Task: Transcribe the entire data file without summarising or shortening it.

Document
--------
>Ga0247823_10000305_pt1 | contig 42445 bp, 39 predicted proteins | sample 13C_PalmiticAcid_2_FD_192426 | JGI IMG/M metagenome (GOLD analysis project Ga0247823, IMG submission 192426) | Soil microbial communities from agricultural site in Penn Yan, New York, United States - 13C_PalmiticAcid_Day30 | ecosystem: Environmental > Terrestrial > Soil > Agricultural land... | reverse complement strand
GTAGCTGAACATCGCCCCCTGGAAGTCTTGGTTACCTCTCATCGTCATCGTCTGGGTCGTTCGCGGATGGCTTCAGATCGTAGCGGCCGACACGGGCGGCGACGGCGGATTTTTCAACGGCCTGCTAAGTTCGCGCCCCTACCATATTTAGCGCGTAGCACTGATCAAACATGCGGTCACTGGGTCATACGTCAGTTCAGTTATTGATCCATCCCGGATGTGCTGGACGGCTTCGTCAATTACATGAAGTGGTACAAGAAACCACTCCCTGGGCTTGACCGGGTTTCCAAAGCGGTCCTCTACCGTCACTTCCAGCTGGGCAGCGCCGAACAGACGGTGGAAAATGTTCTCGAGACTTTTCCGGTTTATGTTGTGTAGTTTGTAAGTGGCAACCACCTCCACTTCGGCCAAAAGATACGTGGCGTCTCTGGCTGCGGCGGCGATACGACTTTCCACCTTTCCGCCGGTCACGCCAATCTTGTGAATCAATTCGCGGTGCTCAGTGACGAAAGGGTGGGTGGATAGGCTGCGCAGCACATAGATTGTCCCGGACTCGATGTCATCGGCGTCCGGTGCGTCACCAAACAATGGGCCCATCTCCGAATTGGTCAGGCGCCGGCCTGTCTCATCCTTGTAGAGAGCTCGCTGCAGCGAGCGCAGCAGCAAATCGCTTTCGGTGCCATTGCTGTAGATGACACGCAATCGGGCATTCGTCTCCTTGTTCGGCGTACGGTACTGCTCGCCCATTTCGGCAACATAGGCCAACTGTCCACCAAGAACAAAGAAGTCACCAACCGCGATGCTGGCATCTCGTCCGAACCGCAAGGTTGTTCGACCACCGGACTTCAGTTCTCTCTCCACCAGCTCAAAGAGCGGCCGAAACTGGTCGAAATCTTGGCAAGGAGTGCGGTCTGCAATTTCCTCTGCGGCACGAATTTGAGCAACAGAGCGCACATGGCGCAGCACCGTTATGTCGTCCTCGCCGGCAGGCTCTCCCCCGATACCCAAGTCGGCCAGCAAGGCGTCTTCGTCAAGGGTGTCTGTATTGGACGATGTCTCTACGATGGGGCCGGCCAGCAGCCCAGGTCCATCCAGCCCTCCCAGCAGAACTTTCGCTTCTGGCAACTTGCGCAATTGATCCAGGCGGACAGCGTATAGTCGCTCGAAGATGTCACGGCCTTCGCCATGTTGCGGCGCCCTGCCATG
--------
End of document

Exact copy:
>Ga0247823_10000305_pt1 | contig 42445 bp, 39 predicted proteins | sample 13C_PalmiticAcid_2_FD_192426 | JGI IMG/M metagenome (GOLD analysis project Ga0247823, IMG submission 192426) | Soil microbial communities from agricultural site in Penn Yan, New York, United States - 13C_PalmiticAcid_Day30 | ecosystem: Environmental > Terrestrial > Soil > Agricultural land... | reverse complement strand
GTAGCTGAACATCGCCCCCTGGAAGTCTTGGTTACCTCTCATCGTCATCGTCTGGGTCGTTCGCGGATGGCTTCAGATCGTAGCGGCCGACACGGGCGGCGACGGCGGATTTTTCAACGGCCTGCTAAGTTCGCGCCCCTACCATATTTAGCGCGTAGCACTGATCAAACATGCGGTCACTGGGTCATACGTCAGTTCAGTTATTGATCCATCCCGGATGTGCTGGACGGCTTCGTCAATTACATGAAGTGGTACAAGAAACCACTCCCTGGGCTTGACCGGGTTTCCAAAGCGGTCCTCTACCGTCACTTCCAGCTGGGCAGCGCCGAACAGACGGTGGAAAATGTTCTCGAGACTTTTCCGGTTTATGTTGTGTAGTTTGTAAGTGGCAACCACCTCCACTTCGGCCAAAAGATACGTGGCGTCTCTGGCTGCGGCGGCGATACGACTTTCCACCTTTCCGCCGGTCACGCCAATCTTGTGAATCAATTCGCGGTGCTCAGTGACGAAAGGGTGGGTGGATAGGCTGCGCAGCACATAGATTGTCCCGGACTCGATGTCATCGGCGTCCGGTGCGTCACCAAACAATGGGCCCATCTCCGAATTGGTCAGGCGCCGGCCTGTCTCATCCTTGTAGAGAGCTCGCTGCAGCGAGCGCAGCAGCAAATCGCTTTCGGTGCCATTGCTGTAGATGACACGCAATCGGGCATTCGTCTCCTTGTTCGGCGTACGGTACTGCTCGCCCATTTCGGCAACATAGGCCAACTGTCCACCAAGAACAAAGAAGTCACCAACCGCGATGCTGGCATCTCGTCCGAACCGCAAGGTTGTTCGACCACCGGACTTCAGTTCTCTCTCCACCAGCTCAAAGAGCGGCCGAAACTGGTCGAAATCTTGGCAAGGAGTGCGGTCTGCAATTTCCTCTGCGGCACGAATTTGAGCAACAGAGCGCACATGGCGCAGCACCGTTATGTCGTCCTCGCCGGCAGGCTCTCCCCCGATACCCAAGTCGGCCAGCAAGGCGTCTTCGTCAAGGGTGTCTGTATTGGACGATGTCTCTACGATGGGGCCGGCCAGCAGCCCAGGTCCATCCAGCCCTCCCAGCAGAACTTTCGCTTCTGGCAACTTGCGCAATTGATCCAGGCGGACAGCGTATAGTCGCTCGAAGATGTCACGGCCTTCGCCATGTTGCGGCGCCCTGCCATG